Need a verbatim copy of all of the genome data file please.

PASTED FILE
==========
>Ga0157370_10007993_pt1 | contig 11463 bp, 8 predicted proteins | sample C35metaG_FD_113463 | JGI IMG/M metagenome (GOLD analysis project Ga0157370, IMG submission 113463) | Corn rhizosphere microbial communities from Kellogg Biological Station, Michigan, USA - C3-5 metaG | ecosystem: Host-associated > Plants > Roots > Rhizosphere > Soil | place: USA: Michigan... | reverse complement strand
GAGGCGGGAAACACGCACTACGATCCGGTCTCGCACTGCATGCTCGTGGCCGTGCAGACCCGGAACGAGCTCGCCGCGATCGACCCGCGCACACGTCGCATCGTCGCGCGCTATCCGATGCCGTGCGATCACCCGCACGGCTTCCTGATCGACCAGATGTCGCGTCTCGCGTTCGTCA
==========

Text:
>Ga0157370_10007993_pt1 | contig 11463 bp, 8 predicted proteins | sample C35metaG_FD_113463 | JGI IMG/M metagenome (GOLD analysis project Ga0157370, IMG submission 113463) | Corn rhizosphere microbial communities from Kellogg Biological Station, Michigan, USA - C3-5 metaG | ecosystem: Host-associated > Plants > Roots > Rhizosphere > Soil | place: USA: Michigan... | reverse complement strand
GAGGCGGGAAACACGCACTACGATCCGGTCTCGCACTGCATGCTCGTGGCCGTGCAGACCCGGAACGAGCTCGCCGCGATCGACCCGCGCACACGTCGCATCGTCGCGCGCTATCCGATGCCGTGCGATCACCCGCACGGCTTCCTGATCGACCAGATGTCGCGTCTCGCGTTCGTCA